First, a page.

While this formula is still advanced, it doesn’t require the knowledge of ARRAYFORMULA. It’s just a clear use of the INDEX function since this function can accept arrays as a parameter.

Explaining the formula for method #2

The key part of this formula is the index((A2:A302=I13)*(B2:B302=I14)*(D2:D302=I15),0,1) portion. Similar to method #1, you multiple each condition that you want to filter your list on. Our conditions are in cells I13:I15. What is the purpose of wrapping this in the INDEX function? As stated earlier, the INDEX function can accept an array as the first parameter. So that first parameter is an array of 0s and 1s (just like we saw in method #1). Then the 2nd parameter “0” and 3rd parameter “1” simply tells Google Sheets to return the entire column back as the result. There is only one column in our list so that’s why we simply need that “1” as the 3rd parameter.

From here, the rest of the formula should be pretty easy to understand if you’ve used INDEX and MATCH as a substitute for VLOOKUP. The MATCH function looks for the number “1” in the list of 0s and 1s. The outer INDEX function looks at the Fuel_Type column (column E) and returns back the value based on the result of the MATCH function.

Method #3 (Preferred): Combining multiple columns to create a unique “key” column

I like this method because it’s the easiest to understand and implement. You’ve probably concatenated multiple columns before to create a unique key in a list. It’s kind of a hack to create a unique ID when your data has multiple columns that have the same values. Some people might think this is a hack and it totally is! I’d say if your dataset and workflow match these three conditions, it’s ok to use this method when you want to do a VLOOKUP with multiple criteria:

  • You have edit access to the Excel file or Google Sheet and can add additional columns
  • Your dataset doesn’t change much
  • The number of columns your are concatenating (e.g. the number of criteria) won’t change much

When you’re doing one-off analysis, you’ll typically meet the above conditions and I think it’s “safe” to use this method.


Explaining the formula for method #3

There are multiple ways to optimize this formula. You could add named ranges, reference all of columns A and H, and more. Remember: we are doing a quick one-off analysis, so let’s just find the easiest and quickest way to get our answer. All we have is a simple VLOOKUP formula and nothing else. The “key” is the first parameter in our formula.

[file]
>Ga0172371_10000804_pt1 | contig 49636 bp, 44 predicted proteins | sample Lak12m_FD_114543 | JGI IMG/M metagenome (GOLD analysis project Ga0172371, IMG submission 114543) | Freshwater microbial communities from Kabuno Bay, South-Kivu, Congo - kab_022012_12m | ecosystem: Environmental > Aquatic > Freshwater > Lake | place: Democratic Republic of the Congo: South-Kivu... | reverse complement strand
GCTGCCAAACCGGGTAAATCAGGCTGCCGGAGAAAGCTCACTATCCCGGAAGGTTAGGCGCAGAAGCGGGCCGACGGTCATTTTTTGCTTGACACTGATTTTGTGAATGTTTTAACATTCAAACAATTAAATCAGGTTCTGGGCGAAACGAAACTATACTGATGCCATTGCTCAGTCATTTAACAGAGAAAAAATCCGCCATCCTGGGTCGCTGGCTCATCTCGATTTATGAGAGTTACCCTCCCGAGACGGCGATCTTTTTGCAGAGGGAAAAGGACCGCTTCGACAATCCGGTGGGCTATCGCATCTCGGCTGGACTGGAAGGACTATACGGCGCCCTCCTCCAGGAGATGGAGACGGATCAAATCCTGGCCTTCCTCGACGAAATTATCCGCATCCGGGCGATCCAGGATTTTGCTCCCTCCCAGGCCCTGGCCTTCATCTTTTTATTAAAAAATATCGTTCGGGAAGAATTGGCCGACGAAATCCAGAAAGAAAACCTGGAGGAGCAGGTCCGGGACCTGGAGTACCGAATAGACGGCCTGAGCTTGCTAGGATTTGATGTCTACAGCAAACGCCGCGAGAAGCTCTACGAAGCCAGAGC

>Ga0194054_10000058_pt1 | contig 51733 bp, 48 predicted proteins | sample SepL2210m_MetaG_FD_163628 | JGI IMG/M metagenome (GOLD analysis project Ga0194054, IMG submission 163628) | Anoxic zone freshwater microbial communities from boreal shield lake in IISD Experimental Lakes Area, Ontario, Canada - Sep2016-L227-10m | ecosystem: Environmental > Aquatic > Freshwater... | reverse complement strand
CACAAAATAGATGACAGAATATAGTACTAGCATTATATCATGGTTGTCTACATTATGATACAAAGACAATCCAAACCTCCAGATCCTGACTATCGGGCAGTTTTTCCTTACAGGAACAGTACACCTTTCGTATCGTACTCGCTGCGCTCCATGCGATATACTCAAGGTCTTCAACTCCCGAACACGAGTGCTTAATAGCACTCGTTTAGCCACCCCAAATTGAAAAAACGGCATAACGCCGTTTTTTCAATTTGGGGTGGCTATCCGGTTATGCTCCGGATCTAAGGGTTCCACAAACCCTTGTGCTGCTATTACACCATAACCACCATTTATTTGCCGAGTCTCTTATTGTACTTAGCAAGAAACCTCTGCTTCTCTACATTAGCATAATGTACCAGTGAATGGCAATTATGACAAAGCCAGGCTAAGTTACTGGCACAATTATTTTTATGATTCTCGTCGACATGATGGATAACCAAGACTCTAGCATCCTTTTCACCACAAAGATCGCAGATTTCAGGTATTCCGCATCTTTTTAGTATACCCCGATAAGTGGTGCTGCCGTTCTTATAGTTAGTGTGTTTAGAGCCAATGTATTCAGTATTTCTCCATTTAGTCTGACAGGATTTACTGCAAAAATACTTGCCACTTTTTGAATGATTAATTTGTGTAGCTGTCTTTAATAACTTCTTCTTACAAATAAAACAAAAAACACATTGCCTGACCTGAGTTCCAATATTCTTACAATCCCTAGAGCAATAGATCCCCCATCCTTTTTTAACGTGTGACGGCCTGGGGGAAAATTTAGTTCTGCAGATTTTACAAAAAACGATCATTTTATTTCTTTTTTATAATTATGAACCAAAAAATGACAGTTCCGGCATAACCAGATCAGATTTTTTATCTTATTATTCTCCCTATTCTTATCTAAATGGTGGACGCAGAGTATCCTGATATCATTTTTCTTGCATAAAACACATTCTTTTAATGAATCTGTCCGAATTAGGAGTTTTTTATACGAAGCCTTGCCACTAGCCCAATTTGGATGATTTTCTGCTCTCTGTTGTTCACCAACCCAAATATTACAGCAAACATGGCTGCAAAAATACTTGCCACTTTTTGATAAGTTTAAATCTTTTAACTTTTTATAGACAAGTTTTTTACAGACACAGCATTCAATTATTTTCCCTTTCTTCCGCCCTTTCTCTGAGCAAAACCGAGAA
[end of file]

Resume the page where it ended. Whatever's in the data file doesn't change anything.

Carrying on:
In the screenshot above, notice how our conditions are now in column J. I added a helper column by inserting a blank new column in column A. That helper column is a combination of columns B, C, and E. These happen to be the columns we care about since they are the columns that contain our conditions. So in cell A2, the formula would be =B2&C2&E2. You could also do =CONCATENATE(B2,C2,E2) but I like the formula with the ampersand “&” because it’s just easier.

When you do the VLOOKUP, you’re simply looking for the combination of cells J22, J23, and J24 in column A. In theory, column A should be a unique list of “IDs” since you are combining three different columns together. The rest of the VLOOKUP formula should be simple to understand.

Advanced Excel formulas and features class

In this episode, you learned about some advanced formulas for looking up multiple conditions. I recently published a class on Skillshare where I teach advanced formulas like the ones mentioned in this episode. The class is called Excel: Advanced Formulas & Features to Create Efficient Team Workflows. Take your Excel skills to the next level and help your team make better business decisions by taking this class! You’ll learn things like NPV, IRR, and how to use the advanced features in Excel like Goal Seek.

Other Podcasts & Blog Posts

In the 2nd half of the episode, I talk about some episodes and blogs from other people I found interesting: